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The task and the significance of the logical investigations

Edmund Husserl

pp. 197-215

A complete transformation of the inner and as quickly also of the outer situation of Dilthey took place about the turn of the century. In the year 1900–01 appeared my Logical Investigations which were the results of my ten year long efforts to clarify the Idea of pure Logic by going back to the sense- bestowing or cognitive achievements being effected in the complex of lived experience of logical thinking. To put it exactly, the specific investigations of the second volume were concerned with the turning back of intuition upon the logical experiences which take place in us when we think but which we are not able to see, which we do not have in the field of attentive glance when we perform the act of thinking in the naturally original manner. The thinker does not know anything of his thought-experiences, he knows only of his thoughts (Gedanken) which his acts of thinking continually produce. It was necessary to bring this hidden life of thought under our grasp through subsequent reflection and to identify it through faithfully descriptive concepts; it was also necessary to solve the problem that arises for the first time: namely, to make it intelligible, how in the achievements of this inner logical experience there takes place the formation of all those spiritual forms which emerge in statement-making, judging thought as concepts, judgments, inferences etc., and which find their general expression, their universal objective, and spiritual expression in the fundamental concepts and principles of logic.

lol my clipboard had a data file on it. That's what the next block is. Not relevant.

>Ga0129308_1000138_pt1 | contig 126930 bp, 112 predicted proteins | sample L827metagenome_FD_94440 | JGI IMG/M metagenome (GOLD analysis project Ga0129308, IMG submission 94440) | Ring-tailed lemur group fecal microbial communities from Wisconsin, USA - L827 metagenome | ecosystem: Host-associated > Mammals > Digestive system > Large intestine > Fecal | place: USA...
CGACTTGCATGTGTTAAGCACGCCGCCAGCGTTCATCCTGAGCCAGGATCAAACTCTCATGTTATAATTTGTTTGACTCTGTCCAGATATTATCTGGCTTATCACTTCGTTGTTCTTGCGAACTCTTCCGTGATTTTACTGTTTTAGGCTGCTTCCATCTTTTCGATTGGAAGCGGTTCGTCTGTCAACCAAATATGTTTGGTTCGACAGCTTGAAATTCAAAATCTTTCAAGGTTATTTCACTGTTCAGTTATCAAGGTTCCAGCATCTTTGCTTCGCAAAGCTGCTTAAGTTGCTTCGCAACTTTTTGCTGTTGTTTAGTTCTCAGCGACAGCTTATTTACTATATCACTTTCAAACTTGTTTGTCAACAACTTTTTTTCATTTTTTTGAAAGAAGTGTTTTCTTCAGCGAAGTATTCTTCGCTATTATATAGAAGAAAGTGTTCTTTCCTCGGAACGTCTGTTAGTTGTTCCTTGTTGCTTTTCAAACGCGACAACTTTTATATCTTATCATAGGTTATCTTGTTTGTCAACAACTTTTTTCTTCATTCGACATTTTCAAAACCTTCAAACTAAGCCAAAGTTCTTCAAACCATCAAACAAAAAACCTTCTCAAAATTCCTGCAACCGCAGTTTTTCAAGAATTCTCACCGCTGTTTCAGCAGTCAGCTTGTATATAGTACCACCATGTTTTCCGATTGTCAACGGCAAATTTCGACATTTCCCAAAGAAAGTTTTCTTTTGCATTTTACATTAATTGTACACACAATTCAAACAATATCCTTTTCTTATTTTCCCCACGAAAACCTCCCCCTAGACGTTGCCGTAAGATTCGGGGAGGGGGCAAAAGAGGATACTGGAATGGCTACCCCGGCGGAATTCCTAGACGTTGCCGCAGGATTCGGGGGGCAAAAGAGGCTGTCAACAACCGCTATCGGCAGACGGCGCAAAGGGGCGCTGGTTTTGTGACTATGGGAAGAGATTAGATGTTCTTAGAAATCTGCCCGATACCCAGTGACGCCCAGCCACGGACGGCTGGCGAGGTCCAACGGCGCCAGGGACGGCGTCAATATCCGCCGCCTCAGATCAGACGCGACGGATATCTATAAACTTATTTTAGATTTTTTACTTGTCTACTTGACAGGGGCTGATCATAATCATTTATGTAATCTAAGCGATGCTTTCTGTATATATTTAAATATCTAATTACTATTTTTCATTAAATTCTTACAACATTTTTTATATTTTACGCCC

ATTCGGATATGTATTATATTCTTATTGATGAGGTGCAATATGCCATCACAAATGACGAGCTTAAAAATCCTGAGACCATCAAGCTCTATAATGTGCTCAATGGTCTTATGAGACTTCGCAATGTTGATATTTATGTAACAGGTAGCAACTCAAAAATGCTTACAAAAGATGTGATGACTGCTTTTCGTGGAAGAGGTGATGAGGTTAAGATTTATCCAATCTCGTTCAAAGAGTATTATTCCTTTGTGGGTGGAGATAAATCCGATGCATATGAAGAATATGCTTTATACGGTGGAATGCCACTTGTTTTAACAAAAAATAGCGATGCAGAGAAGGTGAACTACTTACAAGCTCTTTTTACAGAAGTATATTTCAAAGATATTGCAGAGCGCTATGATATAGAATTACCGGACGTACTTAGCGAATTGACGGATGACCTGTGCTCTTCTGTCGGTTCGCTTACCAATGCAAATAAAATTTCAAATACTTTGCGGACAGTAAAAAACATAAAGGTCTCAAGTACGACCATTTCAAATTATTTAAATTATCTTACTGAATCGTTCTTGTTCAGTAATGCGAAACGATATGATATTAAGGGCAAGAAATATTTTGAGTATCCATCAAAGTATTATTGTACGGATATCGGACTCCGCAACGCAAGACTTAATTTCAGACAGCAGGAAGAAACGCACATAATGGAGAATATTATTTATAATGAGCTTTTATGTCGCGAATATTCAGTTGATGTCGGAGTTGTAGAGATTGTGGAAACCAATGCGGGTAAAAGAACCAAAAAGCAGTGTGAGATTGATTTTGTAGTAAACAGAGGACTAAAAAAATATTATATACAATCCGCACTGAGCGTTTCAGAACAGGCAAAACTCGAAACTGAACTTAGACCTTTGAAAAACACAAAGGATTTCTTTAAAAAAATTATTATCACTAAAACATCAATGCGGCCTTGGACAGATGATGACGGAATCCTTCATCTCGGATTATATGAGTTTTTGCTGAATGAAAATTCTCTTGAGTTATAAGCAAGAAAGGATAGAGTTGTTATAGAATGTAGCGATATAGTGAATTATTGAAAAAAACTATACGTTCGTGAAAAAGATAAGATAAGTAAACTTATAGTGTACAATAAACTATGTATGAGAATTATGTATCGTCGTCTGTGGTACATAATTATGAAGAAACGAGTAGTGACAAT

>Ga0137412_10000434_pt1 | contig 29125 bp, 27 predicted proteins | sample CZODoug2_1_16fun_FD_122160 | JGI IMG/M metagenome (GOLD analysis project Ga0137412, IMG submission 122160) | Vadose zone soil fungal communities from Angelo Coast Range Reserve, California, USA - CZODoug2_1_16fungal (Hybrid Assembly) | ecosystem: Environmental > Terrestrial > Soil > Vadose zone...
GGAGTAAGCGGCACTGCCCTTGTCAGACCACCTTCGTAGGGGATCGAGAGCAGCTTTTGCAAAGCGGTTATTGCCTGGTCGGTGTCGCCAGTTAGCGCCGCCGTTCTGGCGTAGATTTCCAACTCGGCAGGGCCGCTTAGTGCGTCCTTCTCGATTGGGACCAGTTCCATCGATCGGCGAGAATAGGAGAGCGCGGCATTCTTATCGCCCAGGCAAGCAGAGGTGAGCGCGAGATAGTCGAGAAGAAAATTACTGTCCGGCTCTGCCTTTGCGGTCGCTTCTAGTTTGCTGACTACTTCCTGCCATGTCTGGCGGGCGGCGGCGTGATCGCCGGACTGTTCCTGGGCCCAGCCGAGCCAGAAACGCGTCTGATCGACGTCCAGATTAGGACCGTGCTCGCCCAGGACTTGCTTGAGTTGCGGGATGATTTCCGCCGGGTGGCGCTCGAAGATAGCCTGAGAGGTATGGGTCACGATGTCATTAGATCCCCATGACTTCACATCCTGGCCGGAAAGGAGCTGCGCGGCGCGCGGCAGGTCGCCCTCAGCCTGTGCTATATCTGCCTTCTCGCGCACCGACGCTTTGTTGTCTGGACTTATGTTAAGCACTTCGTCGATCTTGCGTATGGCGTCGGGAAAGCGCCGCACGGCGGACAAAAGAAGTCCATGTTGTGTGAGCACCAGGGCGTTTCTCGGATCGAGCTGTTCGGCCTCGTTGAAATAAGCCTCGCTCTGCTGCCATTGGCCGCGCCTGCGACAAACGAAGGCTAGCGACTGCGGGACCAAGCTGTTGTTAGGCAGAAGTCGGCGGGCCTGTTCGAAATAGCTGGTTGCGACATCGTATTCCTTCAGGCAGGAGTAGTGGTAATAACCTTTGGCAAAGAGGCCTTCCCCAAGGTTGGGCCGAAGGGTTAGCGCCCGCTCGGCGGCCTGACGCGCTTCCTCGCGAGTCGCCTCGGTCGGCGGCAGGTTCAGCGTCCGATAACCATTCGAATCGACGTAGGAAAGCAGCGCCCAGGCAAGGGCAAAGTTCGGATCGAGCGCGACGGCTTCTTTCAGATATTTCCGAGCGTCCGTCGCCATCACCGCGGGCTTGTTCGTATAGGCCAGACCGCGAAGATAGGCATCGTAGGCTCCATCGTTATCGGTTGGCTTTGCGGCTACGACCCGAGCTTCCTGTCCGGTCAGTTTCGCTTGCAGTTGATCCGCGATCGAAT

Publication details

DOI: 10.1007/978-94-010-1055-9_16

Full citation:

Husserl, E. (1977)., The task and the significance of the logical investigations, in J. N. Mohanty (ed.), Readings on Edmund Husserl's Logical Investigations, Den Haag, Nijhoff, pp. 197-215.

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